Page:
“There are some people on the periphery who are more aggressive when it comes to pricing, but generally all the large carriers are disciplined,” Christopher Jamroz, executive chairman and CEO of long-haul LTL carrier Roadrunner, said in an interview. “The major LTL carriers have had to learn to be disciplined.” 

That’s true for Roadrunner, which underwent a major restructuring of its network and services over the last few years. “Lack of discipline tends to wind up in tears,” Jamroz said. 

Regan said shippers need to match that discipline when it comes to LTL procurement. That means developing a written LTL strategy that encompasses outbound and inbound transportation. “What you don’t know about the LTL space today is going to cost you money,” he said. 

Adding supply chain value 

Disciplined management is only one factor reshaping LTL as the sector enters its second century. It was in the 1920s that trucking companies converted US railroads’ less-than-carload business to LTL. 

A hundred years later, shippers are helping to redefine LTL by demanding more from their carriers, said Satish Jindel, president of SJ Consulting Group. 

“There’s a greater level of sophistication and increased complexity in supply chains due to the globalization of trade,” Jindel told the Journal of Commerce. “LTL carriers that move shipments from 10 or 20 different customers on a truck are playing a bigger role in bringing efficiency to supply chains.” 

Tom Nightingale, CEO of AFS Logistics, said LTL was previously “viewed as something that you’d like to avoid, if possible. It’s relatively expensive compared to truckload and relatively slow compared to parcel, but it’s never gone away. It continues to fill a needed tweener gap in the market.”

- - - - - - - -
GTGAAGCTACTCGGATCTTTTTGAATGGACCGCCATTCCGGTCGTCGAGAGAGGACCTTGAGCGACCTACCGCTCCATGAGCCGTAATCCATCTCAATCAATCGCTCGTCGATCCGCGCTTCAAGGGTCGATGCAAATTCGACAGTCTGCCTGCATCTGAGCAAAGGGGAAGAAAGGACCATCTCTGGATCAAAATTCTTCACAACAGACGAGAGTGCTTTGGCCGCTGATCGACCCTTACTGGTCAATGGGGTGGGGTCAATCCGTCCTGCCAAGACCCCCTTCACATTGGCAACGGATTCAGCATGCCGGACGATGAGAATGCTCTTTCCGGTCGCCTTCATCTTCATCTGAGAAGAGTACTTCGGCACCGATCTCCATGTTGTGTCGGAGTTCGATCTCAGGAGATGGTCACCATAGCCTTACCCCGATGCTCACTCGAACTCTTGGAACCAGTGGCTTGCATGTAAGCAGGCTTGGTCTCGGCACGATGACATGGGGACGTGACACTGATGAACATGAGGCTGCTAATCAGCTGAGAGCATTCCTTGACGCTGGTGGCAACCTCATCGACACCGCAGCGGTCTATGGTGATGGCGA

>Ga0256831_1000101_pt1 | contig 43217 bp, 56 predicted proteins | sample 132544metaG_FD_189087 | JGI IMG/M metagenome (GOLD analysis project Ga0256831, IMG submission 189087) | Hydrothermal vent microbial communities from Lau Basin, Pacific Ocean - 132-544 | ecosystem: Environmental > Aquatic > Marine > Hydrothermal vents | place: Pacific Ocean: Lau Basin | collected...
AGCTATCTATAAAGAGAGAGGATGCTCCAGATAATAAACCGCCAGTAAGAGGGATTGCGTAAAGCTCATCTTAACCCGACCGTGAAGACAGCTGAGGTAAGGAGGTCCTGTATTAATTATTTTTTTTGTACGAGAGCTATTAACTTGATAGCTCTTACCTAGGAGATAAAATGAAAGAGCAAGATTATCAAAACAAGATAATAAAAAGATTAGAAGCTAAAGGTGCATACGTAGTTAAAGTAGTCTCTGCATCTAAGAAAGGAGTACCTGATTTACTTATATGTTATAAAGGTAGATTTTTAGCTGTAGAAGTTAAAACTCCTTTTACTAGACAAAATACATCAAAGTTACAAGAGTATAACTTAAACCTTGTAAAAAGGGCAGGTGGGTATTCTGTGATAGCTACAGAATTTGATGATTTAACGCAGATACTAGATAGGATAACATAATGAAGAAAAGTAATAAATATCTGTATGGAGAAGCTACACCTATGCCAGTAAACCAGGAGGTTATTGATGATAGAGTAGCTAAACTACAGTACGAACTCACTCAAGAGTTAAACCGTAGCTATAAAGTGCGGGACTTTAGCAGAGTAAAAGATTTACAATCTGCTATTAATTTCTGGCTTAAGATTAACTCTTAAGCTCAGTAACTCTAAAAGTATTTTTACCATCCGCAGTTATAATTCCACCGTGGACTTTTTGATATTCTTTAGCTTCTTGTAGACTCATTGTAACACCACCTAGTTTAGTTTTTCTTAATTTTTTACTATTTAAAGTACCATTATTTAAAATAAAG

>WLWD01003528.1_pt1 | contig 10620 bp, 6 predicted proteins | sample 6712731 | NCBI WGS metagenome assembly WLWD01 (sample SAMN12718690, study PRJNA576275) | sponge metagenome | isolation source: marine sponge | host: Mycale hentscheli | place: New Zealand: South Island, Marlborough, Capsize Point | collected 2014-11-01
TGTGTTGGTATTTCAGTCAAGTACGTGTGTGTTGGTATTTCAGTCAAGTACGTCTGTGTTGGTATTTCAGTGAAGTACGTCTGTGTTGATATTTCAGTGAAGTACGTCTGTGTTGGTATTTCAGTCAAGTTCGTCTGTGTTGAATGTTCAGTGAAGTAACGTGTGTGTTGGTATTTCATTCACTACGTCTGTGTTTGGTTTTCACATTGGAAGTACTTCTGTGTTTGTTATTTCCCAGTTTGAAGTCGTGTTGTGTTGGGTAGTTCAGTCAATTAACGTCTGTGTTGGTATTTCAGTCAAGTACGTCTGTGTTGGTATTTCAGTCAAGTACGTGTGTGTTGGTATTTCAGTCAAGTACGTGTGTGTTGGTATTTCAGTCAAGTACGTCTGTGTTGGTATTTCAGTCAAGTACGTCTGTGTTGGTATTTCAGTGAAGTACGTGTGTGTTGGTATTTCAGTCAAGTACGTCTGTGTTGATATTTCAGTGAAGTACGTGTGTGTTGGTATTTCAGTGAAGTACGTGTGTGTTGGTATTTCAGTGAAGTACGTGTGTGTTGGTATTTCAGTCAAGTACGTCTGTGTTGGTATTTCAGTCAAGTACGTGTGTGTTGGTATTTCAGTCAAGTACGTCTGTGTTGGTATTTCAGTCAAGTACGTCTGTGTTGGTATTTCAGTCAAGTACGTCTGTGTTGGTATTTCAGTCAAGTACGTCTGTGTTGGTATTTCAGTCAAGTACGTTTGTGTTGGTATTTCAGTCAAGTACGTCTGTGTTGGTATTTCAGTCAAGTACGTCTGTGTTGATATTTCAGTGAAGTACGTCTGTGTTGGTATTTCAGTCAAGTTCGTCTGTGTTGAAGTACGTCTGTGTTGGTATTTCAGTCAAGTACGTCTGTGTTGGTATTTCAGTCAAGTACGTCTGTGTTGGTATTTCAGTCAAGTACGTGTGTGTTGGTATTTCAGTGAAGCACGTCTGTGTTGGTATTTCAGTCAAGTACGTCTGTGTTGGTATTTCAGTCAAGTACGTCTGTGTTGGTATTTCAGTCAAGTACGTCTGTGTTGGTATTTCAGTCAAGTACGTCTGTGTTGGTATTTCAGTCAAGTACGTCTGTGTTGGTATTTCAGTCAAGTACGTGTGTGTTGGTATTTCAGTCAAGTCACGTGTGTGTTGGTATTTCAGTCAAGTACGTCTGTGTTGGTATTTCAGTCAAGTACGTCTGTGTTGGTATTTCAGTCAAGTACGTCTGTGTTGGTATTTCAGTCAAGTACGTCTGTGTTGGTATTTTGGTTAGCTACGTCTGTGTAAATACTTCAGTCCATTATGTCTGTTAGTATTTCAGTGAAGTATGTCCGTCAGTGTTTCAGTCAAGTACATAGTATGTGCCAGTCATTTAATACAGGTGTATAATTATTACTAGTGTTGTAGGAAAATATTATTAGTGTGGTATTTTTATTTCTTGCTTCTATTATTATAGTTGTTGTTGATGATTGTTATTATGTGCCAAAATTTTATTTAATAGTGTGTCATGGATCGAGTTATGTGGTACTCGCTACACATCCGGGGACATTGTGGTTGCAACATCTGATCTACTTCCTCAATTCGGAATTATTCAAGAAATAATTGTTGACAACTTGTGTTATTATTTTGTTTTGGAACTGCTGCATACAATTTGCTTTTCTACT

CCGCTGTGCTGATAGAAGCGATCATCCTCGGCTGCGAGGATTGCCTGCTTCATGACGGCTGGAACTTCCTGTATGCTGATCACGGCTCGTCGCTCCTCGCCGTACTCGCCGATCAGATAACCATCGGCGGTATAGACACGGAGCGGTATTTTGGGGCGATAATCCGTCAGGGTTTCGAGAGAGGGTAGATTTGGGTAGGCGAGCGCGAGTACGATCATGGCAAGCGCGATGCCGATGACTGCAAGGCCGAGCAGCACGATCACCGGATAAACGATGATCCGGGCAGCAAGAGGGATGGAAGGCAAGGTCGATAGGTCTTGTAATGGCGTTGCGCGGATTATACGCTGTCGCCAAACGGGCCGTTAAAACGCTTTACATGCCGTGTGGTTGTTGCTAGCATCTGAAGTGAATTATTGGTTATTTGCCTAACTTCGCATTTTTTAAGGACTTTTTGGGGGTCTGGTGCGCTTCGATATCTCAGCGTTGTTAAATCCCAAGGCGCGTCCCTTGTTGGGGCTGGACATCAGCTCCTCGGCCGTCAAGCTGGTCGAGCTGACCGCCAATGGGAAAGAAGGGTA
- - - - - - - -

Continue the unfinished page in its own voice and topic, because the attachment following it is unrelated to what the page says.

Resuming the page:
That “tweener gap” has grown wider as e-commerce has accelerated, even before the COVID-19 pandemic. 

“LTL used to be an exception,” said a retail logistics manager who asked not to be identified. The growth of rapid delivery demand that led to smaller, more frequent shipments has fed LTL expansion in recent years, pulling carriers that had primarily focused on industrial verticals deeper into retail supply chains. 

“Today, we’re moving more small shipments, so we need to have that LTL option,” the logistics manager said. The option works best in the warehouse or distribution center to fulfillment center middle-mile lane. 

“We have to evolve with shipper expectations,” added Lori Blaney, senior vice president of sales at Roadrunner. “Shippers are looking for reliable carriers that are easy to do business with. They want partners who are really good in the areas where they focus, not people who can do all things.” 

Shippers also have a need for data that only grows more insatiable. 

“Consumers have evolved, shippers have evolved, and LTL has had to evolve along with them,” Blaney said. “LTL was never seen as a tech-oriented industry, but now we’re using AI [artificial intelligence] to perfect our network. It’s a completely different world than we knew 15 to 20 years ago.” 

Source: JOC